ARE NEW RESTRICTIONS ON SENIOR DRIVERS NEEDED?
By: State Representative Mickey Mortimer
On July 16th, 86-year-old George Russell Weller apparently confused the gas pedal with the break and plowed his 1992 Buick LeSabre through a crowded farmers' market in Santa Monica, California. Ten people were killed and more than fifty were injured.
In the aftermath of this horrific accident, some have begun indicting all senior drivers for the actions of Mr. Weller. One California newspaper even editorialized in a tone fitting The National Enquirer that the accident "carried all the hallmarks of an elderly driver gone out-of-control." Numerous other pundits have called for new restrictions on senior drivers.
Is making it more difficult for seniors to drive statistically justified?
The answer is a resounding "No."
According to the National Highway Traffic Safety Administration, senior drivers between the age of 65 and 69 have an accident rate of 33 crashes for every 1,000 licensed drivers and senior drivers over the age of 69 have an accident rate of 30 crashes for every 1,000 licensed drivers. Both senior driver figures are well below the national average of 58 crashes for every 1,000 licensed drivers.
As Eli Leher of the American Enterprise Institute points out, most auto-insurance companies reduce rates for drivers over the age of 55 precisely because, statistically, they're safer drivers than the rest of the population.
Our states must resist the temptation to respond to the Santa Monica tragedy with new senior-specific driving regulations. Restricting the freedom of law-abiding seniors simply because they've reached a certain age is not only policy overkill, it's quite possibly unconstitutional age discrimination.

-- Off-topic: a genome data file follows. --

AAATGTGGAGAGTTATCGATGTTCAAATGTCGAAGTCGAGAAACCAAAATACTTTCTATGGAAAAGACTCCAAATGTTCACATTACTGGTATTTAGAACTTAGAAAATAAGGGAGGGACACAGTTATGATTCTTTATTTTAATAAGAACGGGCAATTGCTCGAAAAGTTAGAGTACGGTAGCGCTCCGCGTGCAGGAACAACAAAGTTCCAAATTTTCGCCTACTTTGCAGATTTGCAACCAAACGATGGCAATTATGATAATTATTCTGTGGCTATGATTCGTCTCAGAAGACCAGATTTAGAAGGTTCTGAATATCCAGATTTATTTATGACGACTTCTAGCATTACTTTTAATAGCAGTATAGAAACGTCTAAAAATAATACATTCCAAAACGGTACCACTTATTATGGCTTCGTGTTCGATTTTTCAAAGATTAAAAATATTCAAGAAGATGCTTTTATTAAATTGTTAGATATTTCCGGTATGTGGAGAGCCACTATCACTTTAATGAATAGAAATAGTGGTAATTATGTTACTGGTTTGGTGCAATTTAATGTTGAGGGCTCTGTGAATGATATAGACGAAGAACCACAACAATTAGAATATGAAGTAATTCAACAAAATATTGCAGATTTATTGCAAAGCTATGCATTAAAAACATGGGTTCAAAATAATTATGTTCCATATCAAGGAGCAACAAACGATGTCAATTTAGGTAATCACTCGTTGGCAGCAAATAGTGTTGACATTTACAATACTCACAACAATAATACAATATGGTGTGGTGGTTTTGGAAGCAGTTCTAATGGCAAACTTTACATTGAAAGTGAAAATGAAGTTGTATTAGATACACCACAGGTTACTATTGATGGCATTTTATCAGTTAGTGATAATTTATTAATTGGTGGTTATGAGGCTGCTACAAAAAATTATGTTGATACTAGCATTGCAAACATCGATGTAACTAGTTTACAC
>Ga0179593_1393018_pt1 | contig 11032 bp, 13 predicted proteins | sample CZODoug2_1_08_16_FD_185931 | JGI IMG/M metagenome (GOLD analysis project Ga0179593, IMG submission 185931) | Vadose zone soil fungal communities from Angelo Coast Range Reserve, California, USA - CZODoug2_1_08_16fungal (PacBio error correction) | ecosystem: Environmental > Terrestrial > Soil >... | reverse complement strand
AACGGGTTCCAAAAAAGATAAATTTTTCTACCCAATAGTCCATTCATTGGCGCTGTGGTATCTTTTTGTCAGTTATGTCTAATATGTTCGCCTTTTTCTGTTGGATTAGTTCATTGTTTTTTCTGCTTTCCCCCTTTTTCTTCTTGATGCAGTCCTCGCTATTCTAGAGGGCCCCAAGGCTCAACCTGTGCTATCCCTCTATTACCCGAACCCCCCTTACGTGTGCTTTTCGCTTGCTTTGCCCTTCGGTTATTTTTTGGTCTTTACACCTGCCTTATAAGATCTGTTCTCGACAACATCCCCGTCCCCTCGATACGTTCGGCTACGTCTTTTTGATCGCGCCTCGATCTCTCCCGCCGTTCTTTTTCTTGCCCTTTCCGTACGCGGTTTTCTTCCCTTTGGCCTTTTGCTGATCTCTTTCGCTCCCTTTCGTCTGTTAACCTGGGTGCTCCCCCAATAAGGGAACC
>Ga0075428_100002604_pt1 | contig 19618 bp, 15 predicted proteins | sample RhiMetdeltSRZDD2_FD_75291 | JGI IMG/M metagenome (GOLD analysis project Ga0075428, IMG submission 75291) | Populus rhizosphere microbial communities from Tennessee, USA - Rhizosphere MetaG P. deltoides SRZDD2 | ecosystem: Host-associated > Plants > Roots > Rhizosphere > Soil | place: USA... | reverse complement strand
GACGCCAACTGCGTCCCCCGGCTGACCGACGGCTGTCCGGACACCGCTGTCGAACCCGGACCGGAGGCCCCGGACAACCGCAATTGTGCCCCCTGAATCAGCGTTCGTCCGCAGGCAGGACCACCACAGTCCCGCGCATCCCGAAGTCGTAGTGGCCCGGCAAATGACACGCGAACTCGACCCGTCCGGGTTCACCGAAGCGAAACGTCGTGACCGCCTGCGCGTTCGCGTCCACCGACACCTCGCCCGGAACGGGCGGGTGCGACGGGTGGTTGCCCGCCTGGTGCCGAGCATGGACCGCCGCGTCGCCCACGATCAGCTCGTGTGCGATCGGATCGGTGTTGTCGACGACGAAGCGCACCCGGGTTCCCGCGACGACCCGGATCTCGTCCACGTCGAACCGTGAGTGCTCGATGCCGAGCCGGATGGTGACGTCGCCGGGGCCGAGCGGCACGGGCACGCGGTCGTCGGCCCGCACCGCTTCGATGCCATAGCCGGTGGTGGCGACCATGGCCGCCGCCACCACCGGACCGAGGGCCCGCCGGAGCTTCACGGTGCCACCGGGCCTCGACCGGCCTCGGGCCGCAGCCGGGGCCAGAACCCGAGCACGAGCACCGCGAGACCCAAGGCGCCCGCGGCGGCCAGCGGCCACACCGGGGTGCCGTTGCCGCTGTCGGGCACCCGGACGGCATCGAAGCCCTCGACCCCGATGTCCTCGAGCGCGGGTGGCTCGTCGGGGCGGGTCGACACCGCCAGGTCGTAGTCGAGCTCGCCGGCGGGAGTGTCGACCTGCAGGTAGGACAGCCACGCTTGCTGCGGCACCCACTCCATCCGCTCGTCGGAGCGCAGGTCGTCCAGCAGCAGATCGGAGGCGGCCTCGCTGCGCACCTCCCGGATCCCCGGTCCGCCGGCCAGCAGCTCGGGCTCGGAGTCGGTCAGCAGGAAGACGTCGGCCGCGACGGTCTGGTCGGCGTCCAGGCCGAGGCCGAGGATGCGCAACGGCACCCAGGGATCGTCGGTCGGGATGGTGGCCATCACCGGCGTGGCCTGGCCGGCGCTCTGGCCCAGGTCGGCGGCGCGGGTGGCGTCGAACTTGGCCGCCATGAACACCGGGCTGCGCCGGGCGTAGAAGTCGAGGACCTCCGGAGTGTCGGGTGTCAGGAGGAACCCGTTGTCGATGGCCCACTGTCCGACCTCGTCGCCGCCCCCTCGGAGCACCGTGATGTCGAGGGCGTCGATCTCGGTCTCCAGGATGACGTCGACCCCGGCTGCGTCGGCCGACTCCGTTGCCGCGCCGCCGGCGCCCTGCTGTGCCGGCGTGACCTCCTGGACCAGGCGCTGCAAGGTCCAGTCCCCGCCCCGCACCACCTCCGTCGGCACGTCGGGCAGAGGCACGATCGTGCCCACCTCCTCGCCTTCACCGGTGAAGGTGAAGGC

Once a person is of legal age, his or her driving privileges should be based only on driving record and physical ability. And to that end, the State of Michigan is on the right course. Michigan law provides for the referring of potentially unsafe drivers who no longer have the physical ability to drive to the Secretary of State's office for possible reexamination.
This is a sensible, preventative measure that has been used by law enforcement officials, health care professionals, family members, friends or concerned citizens help individuals to determine whether or not they are fit to drive.
Other groups are helping individuals determine their fitness to drive as well. The American Medical Association (AMA) recently approved recommendations that will help make doctors aware of factors that might impair the driving skills of their patients, and what options are available for those patients. And the American Association of Retired Persons (AARP) has created the Driver Safety Program, an educational course specifically designed for drivers age 50 and older.
The response to terrible Santa Monica accident must not be to scapegoat seniors by presuming they cannot drive once they reach a certain age. A better response is for the state to work closer with groups like the AMA and the AARP to help individuals - and the people that love them - make smart driving decisions no matter what their age.
Michigan State Representative Mickey Mortimer represents the 65th District, which includes portions of Jackson, Eaton and Lenawee counties.
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